Cookies help us improve your website experience.
By using our website, you agree to our use of cookies.
    • Protect the environment. Think before you print.

Post-disaster recovery: Keeping your workers safe

December 27, 2017

Employees are a company’s greatest asset. These guidelines can help make their safety a top priority during cleanup and recovery operations.

post disaster recovery

The damage wrought by a natural disaster can be dangerous and devastating. Cleanup and recovery operations for a business necessarily fall on the employees and contractors hired to cope in these challenging situations. This emergency work can present serious hazards, including structural damage, chemical spills, electrical shock, and heat or cold stress.

Care must be taken to minimize these hazards to the people tasked with bringing your business back to life.

Zurich’s Risk Engineers bring their experience and knowledge to work by offering guidelines that can help boost worker safety. Consider the following tips a starting point for coping with the effects of a hurricane, flash flood, tornado, blizzard or other severe weather event.

Pre-disaster planning

The best time to prepare for severe weather is long before it occurs. Have a plan in place that includes reviewing the most up-to-date information provided by government agencies and private organizations/firms involved with such cleanup operations. This type of advance preparation will help protect the safety and security of workers, as well as your company’s physical assets.

The scope of a disaster may present more challenges than your employees are capable of handling alone. Identify and establish relationships with trustworthy contractors and salvage specialists you can call upon. This list should include hazardous waste-removal professionals. The same safety guidelines you expect your workers to follow should also apply to outside contractors.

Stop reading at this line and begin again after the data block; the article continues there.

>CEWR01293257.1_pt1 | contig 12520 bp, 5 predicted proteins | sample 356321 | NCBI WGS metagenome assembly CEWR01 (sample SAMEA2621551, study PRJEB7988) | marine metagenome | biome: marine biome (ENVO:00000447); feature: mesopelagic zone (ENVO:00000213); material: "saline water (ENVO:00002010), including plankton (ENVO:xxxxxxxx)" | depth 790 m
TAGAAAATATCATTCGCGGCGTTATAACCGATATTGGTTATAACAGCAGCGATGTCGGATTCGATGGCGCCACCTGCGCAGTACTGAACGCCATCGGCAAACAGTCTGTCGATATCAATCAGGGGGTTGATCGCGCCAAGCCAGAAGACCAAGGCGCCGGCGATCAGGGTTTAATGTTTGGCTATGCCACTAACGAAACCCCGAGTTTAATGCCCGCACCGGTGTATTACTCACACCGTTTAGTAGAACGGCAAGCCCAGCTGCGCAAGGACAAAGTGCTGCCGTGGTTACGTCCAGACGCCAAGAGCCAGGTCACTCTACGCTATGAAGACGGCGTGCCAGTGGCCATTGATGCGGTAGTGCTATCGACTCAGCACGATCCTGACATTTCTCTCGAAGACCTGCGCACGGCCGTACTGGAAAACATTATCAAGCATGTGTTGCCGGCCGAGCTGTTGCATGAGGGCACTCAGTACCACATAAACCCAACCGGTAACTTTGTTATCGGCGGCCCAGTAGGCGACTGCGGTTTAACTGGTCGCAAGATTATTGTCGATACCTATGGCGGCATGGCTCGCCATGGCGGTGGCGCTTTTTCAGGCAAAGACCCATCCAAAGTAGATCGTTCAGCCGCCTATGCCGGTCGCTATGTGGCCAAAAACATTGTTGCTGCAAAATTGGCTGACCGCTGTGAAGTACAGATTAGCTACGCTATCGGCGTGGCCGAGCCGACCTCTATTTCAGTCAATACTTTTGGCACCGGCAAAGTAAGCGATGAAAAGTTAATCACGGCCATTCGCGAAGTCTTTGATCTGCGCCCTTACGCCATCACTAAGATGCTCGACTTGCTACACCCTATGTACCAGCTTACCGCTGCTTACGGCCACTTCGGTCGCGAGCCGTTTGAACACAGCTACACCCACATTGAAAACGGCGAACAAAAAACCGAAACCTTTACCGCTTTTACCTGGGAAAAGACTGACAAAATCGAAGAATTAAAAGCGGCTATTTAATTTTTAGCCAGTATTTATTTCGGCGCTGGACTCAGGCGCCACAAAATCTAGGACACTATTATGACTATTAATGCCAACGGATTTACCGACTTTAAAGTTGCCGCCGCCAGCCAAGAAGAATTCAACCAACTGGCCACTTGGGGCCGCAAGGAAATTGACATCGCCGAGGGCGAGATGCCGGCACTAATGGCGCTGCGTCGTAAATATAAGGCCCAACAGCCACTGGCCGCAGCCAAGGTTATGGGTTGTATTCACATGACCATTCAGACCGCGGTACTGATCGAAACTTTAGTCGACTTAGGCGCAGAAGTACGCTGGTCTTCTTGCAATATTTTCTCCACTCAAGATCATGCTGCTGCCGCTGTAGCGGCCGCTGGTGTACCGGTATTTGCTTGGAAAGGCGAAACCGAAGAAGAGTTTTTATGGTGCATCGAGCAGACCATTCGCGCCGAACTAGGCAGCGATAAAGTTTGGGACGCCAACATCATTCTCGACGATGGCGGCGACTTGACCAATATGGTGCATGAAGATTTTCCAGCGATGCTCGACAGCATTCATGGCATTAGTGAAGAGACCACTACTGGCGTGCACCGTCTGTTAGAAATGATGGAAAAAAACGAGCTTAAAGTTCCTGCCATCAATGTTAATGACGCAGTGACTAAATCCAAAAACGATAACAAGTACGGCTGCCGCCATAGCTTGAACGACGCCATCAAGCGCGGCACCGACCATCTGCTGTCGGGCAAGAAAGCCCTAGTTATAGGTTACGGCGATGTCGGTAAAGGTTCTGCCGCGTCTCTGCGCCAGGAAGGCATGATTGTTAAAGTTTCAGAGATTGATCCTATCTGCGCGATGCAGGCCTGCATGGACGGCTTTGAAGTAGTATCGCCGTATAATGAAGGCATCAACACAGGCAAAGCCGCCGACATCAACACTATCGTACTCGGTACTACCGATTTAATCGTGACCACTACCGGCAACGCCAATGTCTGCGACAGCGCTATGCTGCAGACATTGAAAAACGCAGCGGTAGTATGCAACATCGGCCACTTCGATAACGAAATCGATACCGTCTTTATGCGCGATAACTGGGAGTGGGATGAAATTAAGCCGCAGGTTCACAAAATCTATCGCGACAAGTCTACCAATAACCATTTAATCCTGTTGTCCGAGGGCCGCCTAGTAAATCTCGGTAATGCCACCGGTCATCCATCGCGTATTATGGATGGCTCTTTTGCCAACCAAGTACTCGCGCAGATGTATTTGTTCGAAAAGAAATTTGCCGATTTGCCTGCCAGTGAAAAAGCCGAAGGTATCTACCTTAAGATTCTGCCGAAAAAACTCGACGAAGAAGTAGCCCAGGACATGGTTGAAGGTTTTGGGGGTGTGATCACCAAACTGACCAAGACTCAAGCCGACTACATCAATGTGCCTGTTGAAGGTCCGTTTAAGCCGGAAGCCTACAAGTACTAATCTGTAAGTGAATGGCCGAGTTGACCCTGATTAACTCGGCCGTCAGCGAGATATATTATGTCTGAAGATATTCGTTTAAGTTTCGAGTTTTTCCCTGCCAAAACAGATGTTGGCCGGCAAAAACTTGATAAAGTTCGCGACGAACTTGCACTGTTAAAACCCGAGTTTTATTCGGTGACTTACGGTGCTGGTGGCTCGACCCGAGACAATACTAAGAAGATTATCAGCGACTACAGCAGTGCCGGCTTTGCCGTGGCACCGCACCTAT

General safety guidelines

  • Gear check: Equip workers with the basics in safety equipment, all of which should be available and in good working order: hard hats, safety vests and glasses, heavy work gloves and steel-toed safety boots with non-skid soles. Circumstances and conditions may require additional gear, such as protective clothing to reduce risk from chemicals or extreme cold, as well as protective hearing equipment and/or respirators. Selection of proper equipment should be made by a qualified safety professional.
  • Talk it out: Before the work begins, activities should be preceded by a pre-plan or “toolbox” meeting to clearly communicate safety strategy to everyone involved.
  • Promote good hygiene: Severe weather can present a working environment that exposes individuals to toxic chemicals, as well as human or animal waste. Encourage workers to practice good personal hygiene, including washing hands and face, before eating and at the end of a work shift. Provide disinfecting solutions to promote this. Workers should also be trained in the proper use, cleaning, decontamination and maintenance of personal protective equipment.

Physical stress

  • Addressing heat and cold: Much of the work may be undertaken in extreme temperatures. Heat and cold stress require different strategies, but each can cause severe physical harm ranging from sunburn and dehydration to frostbite and hypothermia. Heat stress is also a significant exposure for workers wearing an extra layer of protective clothing.
  • Staying hydrated: Potable water should be available to all workers. Those performing heavy work, especially in hot temperatures, should drink cool, clean water several times per hour to maintain electrolyte balance. Dehydration is also a risk in cold weather, and warm sweetened liquids are recommended for those conditions. 
  • Rest is essential: Provide workers performing stressful functions at least 15 minutes of rest per hour and schedule longer rest periods in extremely hot temperatures, when concentration and judgment can be adversely affected. Personnel in hazmat Type A gear should be limited to 20 minutes per hour in extreme heat.

Structural, chemical and electrical hazards

  • Is it safe in there? Before anyone enters a compromised structure or work site, have qualified personnel inspect the area. A visual inspection should be completed by a  trained professional and severely damaged areas of a building should be reviewed by a qualified structural engineer. Emergency repairs may be required before operations can begin. Isolate unsafe areas with physical barricades or other means, such as signs, to restrict access.